As 2012 draws to a close, Chambers’ Regulatory Group has selected its favourite regulatory cases of the year, illustrating a number of important principles.

Iqbal v Solicitors Regulation Authority (unreported: Administrative Court 18/7/12)

This case is interesting, not for the outcome, but for the obiter comments made by the judges. The disciplinary charges were based on the accused solicitor, a sole practitioner, having held out persons in his firm as partners when they were not. At the disciplinary hearing the accused chose not to give evidence.

The Solicitors’ Disciplinary Tribunal (“the SDT”) held, correctly, that its practice was not to draw any adverse inferences from the accused’s failure to give evidence. Accordingly it dealt with the accused on the basis that there was no evidence of dishonesty.  

In the Administrative Court the judges described the SDT’s practice of not drawing adverse inferences against those who failed to give evidence as being “appropriate for the 19th century”. They said that the general public ordinarily expects professionals to account for their actions, and indicated that the SDT should change its procedures so as to allow adverse inferences to be drawn.  

The Court was surely right. If a regulator is to be able to act effectively in order to protect the public, it needs to be able to require its members to account for their actions and to take action against them if they fail, without good cause, to justify their actions.

Hill v Institute of Chartered Accountants in England and Wales [2012] EWHC 1731 (QB)

One of the members of an accountants’ disciplinary tribunal panel needed to leave the hearing early. Both sides agreed that he could do so. However in his absence he missed a crucial part of the defendant’s cross-examination (although a transcript of that part of the evidence was subsequently provided to him). The tribunal found the charges proved.

The defendant appealed on the basis that it was a breach of the rules of natural justice for the disciplinary hearing to have continued to hear such important evidence in the absence of one of its members, with or without the parties’ consent.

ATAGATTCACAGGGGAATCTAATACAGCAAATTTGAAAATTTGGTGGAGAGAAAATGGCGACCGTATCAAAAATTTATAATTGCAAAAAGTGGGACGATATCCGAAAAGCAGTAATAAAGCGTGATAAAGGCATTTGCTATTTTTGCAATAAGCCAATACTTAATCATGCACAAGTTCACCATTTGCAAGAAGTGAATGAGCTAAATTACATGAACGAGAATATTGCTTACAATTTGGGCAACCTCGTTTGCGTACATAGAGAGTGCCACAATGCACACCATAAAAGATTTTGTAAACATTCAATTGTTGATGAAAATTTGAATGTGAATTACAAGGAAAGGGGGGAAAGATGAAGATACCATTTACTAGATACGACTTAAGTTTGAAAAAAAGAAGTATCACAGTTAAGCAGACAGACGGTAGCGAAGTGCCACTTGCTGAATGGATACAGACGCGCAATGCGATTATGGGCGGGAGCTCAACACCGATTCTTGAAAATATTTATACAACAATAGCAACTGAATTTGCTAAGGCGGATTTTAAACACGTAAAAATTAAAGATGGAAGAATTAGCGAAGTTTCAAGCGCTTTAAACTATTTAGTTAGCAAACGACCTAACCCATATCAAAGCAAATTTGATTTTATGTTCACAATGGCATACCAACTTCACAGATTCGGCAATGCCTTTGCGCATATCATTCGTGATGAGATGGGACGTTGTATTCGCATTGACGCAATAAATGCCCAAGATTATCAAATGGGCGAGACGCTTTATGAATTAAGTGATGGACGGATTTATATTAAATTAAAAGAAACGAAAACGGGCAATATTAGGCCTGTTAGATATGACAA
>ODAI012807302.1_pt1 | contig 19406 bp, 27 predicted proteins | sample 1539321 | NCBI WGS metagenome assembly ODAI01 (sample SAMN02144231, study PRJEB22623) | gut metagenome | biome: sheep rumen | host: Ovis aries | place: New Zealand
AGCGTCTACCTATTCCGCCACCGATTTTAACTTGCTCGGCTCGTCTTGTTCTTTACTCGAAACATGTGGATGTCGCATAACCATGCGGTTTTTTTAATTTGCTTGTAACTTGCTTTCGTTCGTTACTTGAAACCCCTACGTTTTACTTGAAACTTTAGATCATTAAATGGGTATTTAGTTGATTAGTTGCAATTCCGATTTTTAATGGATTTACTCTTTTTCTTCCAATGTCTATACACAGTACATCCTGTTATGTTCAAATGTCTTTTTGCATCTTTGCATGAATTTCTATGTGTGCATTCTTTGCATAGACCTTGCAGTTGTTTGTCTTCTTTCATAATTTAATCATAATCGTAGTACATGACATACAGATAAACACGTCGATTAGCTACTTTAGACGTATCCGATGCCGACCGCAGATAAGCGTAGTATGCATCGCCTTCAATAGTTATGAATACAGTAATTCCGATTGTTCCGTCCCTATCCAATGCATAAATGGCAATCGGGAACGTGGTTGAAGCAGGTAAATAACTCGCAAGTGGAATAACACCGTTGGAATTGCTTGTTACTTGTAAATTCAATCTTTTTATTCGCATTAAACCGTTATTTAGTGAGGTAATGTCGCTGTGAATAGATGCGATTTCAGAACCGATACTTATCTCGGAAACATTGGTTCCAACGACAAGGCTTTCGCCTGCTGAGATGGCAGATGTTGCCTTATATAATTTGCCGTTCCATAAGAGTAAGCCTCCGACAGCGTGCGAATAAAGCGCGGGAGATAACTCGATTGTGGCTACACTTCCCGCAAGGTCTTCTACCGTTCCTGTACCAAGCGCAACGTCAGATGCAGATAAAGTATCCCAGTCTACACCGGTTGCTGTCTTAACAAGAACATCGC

The High Court held that the tribunal had breached the “Laws made by common consent must not be trampled on by individuals”- George Washington, 1732-1799 rules of natural justice by continuing with the hearing in the absence of one of its members when it could simply have adjourned the hearing. However it also held that by giving his consent to the member absenting himself, the defendant had voluntarily waived the breach. The appeal was therefore dismissed.

The principle is that if a party gives his consent to the tribunal proceeding in a particular way, he takes the risk of any adverse outcome arising from that.  

David Mayer v Francis Hoar [2012] EWHC 1805 (QB)

The High Court affirmed the principle that communications between an informant and a regulator are protected by absolute privilege. The claimant had brought a claim in the county court. The defendant was a barrister who had acted for the defendant in the county court proceedings. Following the dismissal of the county court claim, the claimant made a complaint to the Bar Standards Board (“the BSB”) that the barrister had harassed him and had also ridiculed him for his disability.

The BSB asked the barrister to comment on the allegations. He did so in trenchant terms and the claimant then sought to bring a libel action on the basis that the barrister’s comments to the BSB were untrue and malicious.

The High Court struck out the claim relying on Mahon v Rahn (No 2) [2000] 1 WLR 2150, in which the Court held that absolute privilege applied to communications between a financial services regulatory body and its informant, where the information was provided for use in investigations into a person's fitness to carry on investment business.

The decision is clearly correct both on authority and in principle. Those who need to, or are required to communicate with their regulator must be able to do so without fear of their communications forming the basis of a libel action against them; that principle cannot be undermined simply by the claimant suggesting that the communications were malicious.

Russell v Bar Standards Board (unreported: Administrative Court, 12/7/12)

This was an appeal by a barrister on the ground that one of the members of the disciplinary panel that had found the charge against him proved, had not been appointed to the panel in accordance with the published guidelines.

The Court held that a member of the panel, who had been appointed in apparent compliance with the panel’s rules, was “clothed” with the relevant authority to participate in the panel’s decisions regardless of whether the appointment was defective because of an irregularity in the nomination procedure. It followed that the panel’s finding of misconduct against the barrister was valid.